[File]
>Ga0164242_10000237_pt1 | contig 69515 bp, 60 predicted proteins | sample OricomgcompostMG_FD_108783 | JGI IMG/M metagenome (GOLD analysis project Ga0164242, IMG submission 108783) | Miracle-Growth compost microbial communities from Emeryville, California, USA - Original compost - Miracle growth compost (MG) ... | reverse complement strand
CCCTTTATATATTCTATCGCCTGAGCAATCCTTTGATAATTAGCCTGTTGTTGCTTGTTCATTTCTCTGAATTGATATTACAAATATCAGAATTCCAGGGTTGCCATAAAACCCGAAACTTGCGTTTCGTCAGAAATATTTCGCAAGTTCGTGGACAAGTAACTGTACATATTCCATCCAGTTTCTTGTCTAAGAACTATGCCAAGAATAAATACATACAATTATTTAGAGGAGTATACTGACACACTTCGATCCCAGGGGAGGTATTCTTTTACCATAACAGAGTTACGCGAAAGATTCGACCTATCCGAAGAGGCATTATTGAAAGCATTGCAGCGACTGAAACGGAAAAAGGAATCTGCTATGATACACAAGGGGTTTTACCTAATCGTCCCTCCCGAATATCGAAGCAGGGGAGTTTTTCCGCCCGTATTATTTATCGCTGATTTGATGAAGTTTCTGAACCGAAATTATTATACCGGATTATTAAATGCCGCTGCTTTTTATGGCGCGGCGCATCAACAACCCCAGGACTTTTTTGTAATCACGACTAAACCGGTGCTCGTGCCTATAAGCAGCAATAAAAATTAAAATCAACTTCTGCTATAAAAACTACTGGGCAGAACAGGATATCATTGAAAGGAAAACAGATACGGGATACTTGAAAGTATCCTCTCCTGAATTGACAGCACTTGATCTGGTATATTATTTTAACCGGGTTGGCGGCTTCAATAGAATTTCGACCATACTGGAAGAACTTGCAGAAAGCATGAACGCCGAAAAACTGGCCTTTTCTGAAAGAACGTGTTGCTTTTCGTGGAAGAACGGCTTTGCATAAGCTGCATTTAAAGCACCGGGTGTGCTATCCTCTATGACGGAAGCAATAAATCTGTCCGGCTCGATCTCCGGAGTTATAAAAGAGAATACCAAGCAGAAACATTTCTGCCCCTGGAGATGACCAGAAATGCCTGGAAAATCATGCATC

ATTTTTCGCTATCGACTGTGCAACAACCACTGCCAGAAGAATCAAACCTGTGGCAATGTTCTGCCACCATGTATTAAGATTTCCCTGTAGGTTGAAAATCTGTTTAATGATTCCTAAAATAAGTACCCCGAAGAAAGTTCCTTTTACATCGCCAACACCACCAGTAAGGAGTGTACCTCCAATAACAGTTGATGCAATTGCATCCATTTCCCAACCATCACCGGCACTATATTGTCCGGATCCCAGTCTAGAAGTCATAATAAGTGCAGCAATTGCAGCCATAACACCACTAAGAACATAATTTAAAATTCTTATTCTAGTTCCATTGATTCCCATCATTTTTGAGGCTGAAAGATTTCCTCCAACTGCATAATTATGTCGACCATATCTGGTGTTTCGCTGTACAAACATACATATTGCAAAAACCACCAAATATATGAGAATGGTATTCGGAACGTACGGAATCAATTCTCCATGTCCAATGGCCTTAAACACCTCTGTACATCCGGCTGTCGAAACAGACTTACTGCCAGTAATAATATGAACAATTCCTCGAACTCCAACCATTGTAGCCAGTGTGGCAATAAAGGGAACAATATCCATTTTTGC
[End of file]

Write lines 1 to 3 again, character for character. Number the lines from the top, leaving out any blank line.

>Ga0164242_10000237_pt1 | contig 69515 bp, 60 predicted proteins | sample OricomgcompostMG_FD_108783 | JGI IMG/M metagenome (GOLD analysis project Ga0164242, IMG submission 108783) | Miracle-Growth compost microbial communities from Emeryville, California, USA - Original compost - Miracle growth compost (MG) ... | reverse complement strand
CCCTTTATATATTCTATCGCCTGAGCAATCCTTTGATAATTAGCCTGTTGTTGCTTGTTCATTTCTCTGAATTGATATTACAAATATCAGAATTCCAGGGTTGCCATAAAACCCGAAACTTGCGTTTCGTCAGAAATATTTCGCAAGTTCGTGGACAAGTAACTGTACATATTCCATCCAGTTTCTTGTCTAAGAACTATGCCAAGAATAAATACATACAATTATTTAGAGGAGTATACTGACACACTTCGATCCCAGGGGAGGTATTCTTTTACCATAACAGAGTTACGCGAAAGATTCGACCTATCCGAAGAGGCATTATTGAAAGCATTGCAGCGACTGAAACGGAAAAAGGAATCTGCTATGATACACAAGGGGTTTTACCTAATCGTCCCTCCCGAATATCGAAGCAGGGGAGTTTTTCCGCCCGTATTATTTATCGCTGATTTGATGAAGTTTCTGAACCGAAATTATTATACCGGATTATTAAATGCCGCTGCTTTTTATGGCGCGGCGCATCAACAACCCCAGGACTTTTTTGTAATCACGACTAAACCGGTGCTCGTGCCTATAAGCAGCAATAAAAATTAAAATCAACTTCTGCTATAAAAACTACTGGGCAGAACAGGATATCATTGAAAGGAAAACAGATACGGGATACTTGAAAGTATCCTCTCCTGAATTGACAGCACTTGATCTGGTATATTATTTTAACCGGGTTGGCGGCTTCAATAGAATTTCGACCATACTGGAAGAACTTGCAGAAAGCATGAACGCCGAAAAACTGGCCTTTTCTGAAAGAACGTGTTGCTTTTCGTGGAAGAACGGCTTTGCATAAGCTGCATTTAAAGCACCGGGTGTGCTATCCTCTATGACGGAAGCAATAAATCTGTCCGGCTCGATCTCCGGAGTTATAAAAGAGAATACCAAGCAGAAACATTTCTGCCCCTGGAGATGACCAGAAATGCCTGGAAAATCATGCATC

ATTTTTCGCTATCGACTGTGCAACAACCACTGCCAGAAGAATCAAACCTGTGGCAATGTTCTGCCACCATGTATTAAGATTTCCCTGTAGGTTGAAAATCTGTTTAATGATTCCTAAAATAAGTACCCCGAAGAAAGTTCCTTTTACATCGCCAACACCACCAGTAAGGAGTGTACCTCCAATAACAGTTGATGCAATTGCATCCATTTCCCAACCATCACCGGCACTATATTGTCCGGATCCCAGTCTAGAAGTCATAATAAGTGCAGCAATTGCAGCCATAACACCACTAAGAACATAATTTAAAATTCTTATTCTAGTTCCATTGATTCCCATCATTTTTGAGGCTGAAAGATTTCCTCCAACTGCATAATTATGTCGACCATATCTGGTGTTTCGCTGTACAAACATACATATTGCAAAAACCACCAAATATATGAGAATGGTATTCGGAACGTACGGAATCAATTCTCCATGTCCAATGGCCTTAAACACCTCTGTACATCCGGCTGTCGAAACAGACTTACTGCCAGTAATAATATGAACAATTCCTCGAACTCCAACCATTGTAGCCAGTGTGGCAATAAAGGGAACAATATCCATTTTTGC